Even though Tales of Honor #0 didn’t meet all my criteria for what a FCBD issue should be, the story was sufficiently well-told and entertaining enough that it got me to seek out more information on the series myself. As with Avatar’s Mercury Heat, I’m interested in reading more of this character and her universe.


Moving right along...

The Legendary Comics 2015 Preview is little more than a catalog of upcoming and existing titles. Some of those titles might interest me, but the nature of this preview doesn’t allow more than a quick sales pitch and a cover for most of the titles...and not much more for others. In my case, my interest comes from either familiarity and appreciation for the creators - Chris Robertson, Steven Grant, Mark Waid and others - or an existing regard for a property being turned into a comic book, such as Godzilla and Pacific Rim. I don’t know if a new reader would have that same level of interest. I have to write this giveaway as less than sufficient for the job at hand.


As always with FCBD giveaways, there are comic books which simply hold no or little interest to me. I can’t judge those with the same confidence I review other titles.

Boom! Studios Ten Year Celebration 2015 is a thick comic that has come-ons for ten different titles. Most of those are adaptations of cartoons or movies which I’ve never seen and will likely never see. Things like Adventure Time and The Regular Show. I know these are popular, but they have no attraction for me. I am familiar with and enjoy Mouse Guard, Peanuts and Garfield. Because I’ve heard great things about it from folks whose opinions I respect, I have a copy of Lumberjanes on its way to me. But I don’t think the two to four pages of each of these features offers enough of a come-on to get a new reader to check them out.

I’ve never been able to get into Sonic the Hedgehog or Mega Man, so this Archie giveaway comic did nothing for me. I also didn’t find it accessible to readers who aren’t already fans of the games or comic books, nor did I find the material included in the issue to be of high quality. As I have it previous years, I would have to rate this giveaway issue a fail.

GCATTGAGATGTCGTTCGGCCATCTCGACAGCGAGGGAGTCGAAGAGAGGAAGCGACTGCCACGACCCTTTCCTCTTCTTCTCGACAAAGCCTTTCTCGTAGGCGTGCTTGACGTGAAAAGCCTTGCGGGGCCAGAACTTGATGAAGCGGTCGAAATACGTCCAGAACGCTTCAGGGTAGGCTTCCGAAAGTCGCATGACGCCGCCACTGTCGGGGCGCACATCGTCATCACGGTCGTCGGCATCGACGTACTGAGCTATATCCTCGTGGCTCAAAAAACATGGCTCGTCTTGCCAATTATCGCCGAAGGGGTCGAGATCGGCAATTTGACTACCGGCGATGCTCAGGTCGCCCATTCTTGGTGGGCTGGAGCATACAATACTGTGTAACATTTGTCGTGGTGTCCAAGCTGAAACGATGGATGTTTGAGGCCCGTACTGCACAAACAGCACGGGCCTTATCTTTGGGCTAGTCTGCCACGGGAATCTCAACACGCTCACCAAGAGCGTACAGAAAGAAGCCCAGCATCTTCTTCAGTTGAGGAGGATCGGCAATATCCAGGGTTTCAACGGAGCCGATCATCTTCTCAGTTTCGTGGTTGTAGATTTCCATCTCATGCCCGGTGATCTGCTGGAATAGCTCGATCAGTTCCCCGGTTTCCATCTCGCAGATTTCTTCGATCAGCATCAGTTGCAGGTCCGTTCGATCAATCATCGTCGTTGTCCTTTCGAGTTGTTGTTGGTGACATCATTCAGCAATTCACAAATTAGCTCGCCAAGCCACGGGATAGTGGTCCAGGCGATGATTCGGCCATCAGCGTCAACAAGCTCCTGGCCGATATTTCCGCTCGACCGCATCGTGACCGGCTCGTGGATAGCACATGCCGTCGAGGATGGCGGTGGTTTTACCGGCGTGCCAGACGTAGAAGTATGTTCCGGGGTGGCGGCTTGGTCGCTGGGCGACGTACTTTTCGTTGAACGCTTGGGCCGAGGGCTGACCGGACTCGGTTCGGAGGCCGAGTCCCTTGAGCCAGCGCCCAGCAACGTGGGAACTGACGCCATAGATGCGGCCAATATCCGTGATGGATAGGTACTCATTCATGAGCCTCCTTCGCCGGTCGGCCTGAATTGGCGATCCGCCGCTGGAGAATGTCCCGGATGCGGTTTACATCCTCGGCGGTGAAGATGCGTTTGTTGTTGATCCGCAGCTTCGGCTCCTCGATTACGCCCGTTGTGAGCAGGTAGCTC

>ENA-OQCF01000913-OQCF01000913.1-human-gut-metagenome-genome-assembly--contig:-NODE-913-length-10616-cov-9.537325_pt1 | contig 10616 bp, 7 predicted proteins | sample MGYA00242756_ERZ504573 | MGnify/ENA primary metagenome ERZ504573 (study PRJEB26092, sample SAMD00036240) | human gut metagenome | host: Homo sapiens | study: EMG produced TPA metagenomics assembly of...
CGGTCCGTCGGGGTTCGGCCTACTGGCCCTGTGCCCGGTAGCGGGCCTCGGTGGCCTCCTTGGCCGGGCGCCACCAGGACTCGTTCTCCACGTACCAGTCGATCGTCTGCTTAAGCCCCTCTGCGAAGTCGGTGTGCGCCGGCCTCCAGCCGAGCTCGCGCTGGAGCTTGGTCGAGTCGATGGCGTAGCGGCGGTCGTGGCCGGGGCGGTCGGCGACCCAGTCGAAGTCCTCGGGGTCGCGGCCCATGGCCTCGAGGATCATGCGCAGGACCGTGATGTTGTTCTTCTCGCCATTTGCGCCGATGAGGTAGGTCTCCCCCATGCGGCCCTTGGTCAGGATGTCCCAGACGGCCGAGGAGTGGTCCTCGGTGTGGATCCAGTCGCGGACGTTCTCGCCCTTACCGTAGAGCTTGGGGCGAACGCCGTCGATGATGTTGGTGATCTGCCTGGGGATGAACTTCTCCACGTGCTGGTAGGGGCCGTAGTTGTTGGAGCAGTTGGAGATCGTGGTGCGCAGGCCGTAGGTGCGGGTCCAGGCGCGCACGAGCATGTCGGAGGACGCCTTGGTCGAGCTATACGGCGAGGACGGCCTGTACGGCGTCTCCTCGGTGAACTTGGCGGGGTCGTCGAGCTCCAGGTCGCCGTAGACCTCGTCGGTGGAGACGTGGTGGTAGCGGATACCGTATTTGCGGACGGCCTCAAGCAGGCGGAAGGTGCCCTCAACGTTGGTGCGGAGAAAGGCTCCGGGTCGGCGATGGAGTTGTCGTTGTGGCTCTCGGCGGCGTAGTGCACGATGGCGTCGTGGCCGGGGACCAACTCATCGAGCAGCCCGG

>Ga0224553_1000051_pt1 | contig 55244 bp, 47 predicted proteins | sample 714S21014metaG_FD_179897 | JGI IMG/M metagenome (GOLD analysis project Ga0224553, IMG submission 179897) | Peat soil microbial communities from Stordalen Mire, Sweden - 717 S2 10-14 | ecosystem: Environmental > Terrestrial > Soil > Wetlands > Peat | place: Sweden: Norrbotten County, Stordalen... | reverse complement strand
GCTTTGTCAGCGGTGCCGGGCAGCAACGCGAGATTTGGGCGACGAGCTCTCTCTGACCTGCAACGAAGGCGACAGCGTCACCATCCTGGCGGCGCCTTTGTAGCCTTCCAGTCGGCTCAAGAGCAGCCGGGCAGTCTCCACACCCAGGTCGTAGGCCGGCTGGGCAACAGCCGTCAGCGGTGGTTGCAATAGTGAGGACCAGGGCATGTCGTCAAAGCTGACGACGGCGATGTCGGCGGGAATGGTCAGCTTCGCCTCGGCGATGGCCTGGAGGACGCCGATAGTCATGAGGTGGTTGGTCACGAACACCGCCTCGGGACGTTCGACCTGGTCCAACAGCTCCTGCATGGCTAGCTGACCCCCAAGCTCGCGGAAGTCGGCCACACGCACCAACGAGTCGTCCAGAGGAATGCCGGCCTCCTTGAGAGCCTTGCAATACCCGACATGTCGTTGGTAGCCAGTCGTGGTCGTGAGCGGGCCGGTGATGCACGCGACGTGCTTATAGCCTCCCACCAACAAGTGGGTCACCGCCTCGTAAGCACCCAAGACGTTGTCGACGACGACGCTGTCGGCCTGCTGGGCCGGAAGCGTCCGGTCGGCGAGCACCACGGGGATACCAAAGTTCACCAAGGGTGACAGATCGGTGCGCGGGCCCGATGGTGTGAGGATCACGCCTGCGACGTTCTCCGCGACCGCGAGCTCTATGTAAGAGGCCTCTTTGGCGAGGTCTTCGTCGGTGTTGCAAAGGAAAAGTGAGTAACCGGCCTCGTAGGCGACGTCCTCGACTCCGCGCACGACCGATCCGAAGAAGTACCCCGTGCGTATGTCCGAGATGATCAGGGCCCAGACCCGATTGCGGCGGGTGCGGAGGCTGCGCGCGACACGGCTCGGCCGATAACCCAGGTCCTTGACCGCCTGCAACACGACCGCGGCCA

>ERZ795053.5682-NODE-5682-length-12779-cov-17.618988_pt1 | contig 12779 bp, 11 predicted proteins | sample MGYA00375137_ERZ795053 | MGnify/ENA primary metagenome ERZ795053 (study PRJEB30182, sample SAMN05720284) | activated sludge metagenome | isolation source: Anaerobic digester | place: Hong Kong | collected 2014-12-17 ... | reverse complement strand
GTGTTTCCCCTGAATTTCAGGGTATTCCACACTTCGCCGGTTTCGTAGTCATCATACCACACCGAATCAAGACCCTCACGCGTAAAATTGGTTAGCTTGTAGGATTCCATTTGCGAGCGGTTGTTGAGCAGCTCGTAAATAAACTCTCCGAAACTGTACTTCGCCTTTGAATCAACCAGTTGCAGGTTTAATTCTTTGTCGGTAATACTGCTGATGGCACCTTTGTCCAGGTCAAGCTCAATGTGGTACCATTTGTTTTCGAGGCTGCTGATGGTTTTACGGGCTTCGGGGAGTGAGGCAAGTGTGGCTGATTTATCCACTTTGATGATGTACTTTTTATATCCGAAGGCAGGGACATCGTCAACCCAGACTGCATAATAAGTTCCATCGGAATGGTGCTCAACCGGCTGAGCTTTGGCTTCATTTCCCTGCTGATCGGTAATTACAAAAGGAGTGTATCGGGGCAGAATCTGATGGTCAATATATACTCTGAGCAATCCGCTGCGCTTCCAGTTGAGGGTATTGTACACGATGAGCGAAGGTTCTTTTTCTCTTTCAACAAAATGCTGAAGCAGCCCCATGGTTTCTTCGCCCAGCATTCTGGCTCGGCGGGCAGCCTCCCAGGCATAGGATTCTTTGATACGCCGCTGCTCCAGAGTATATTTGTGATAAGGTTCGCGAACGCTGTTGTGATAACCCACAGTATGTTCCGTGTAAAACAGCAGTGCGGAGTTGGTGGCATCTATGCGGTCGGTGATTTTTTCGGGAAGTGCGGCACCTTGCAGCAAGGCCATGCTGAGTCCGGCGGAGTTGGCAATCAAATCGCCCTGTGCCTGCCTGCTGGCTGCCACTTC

I feel the same about the Street Fighter Super Combo Special from Capcom and Udon Entertainment. I don’t care about the video games. I didn’t find the material accessible or good. It may well delight those readers who are already into Street Fighter, but I can’t see it enticing any other readers.


I have never watched an entire episode of SpongeBob SquarePants, but I did enjoy reading SpongeBob Freestyle Funnies 2015 from United Plankton Pictures and Bongo Comics. The 22-page lead story was fun, as were the short back-up strips. I don’t see myself watching the cartoon or buying the comic book as a result of reading this issue - time and money are the issues here - but I could see a reader who had a passing interest in the show being won over by this giveaway comic. This FCBD comic succeeds.


I really wanted to like the Drawn & Quarterly FCBD 2015 SuperMutant Magic Academy/Step Aside Pops Combo more than I did. The premise of Jillian Tamaki’s SuperMutant Magic Academy seemed like it would be right in my wheelhouse, but the execution of the short gags left me unimpressed. The Step Aside, Pops gags from Hark! A Vagrant creator Kate Beaton were better but a very strange companion to the Tamaki pages. Ultimately, I think this FCBD giveaway would be confusing to most new readers. It’s not a complete fail, but it’s some distance from being a success.

That’s all for this edition of Free Comic Book Day Friday. I’ll be back tomorrow to talk about a new release from The Asylum. See you then.

© 2015 Tony Isabella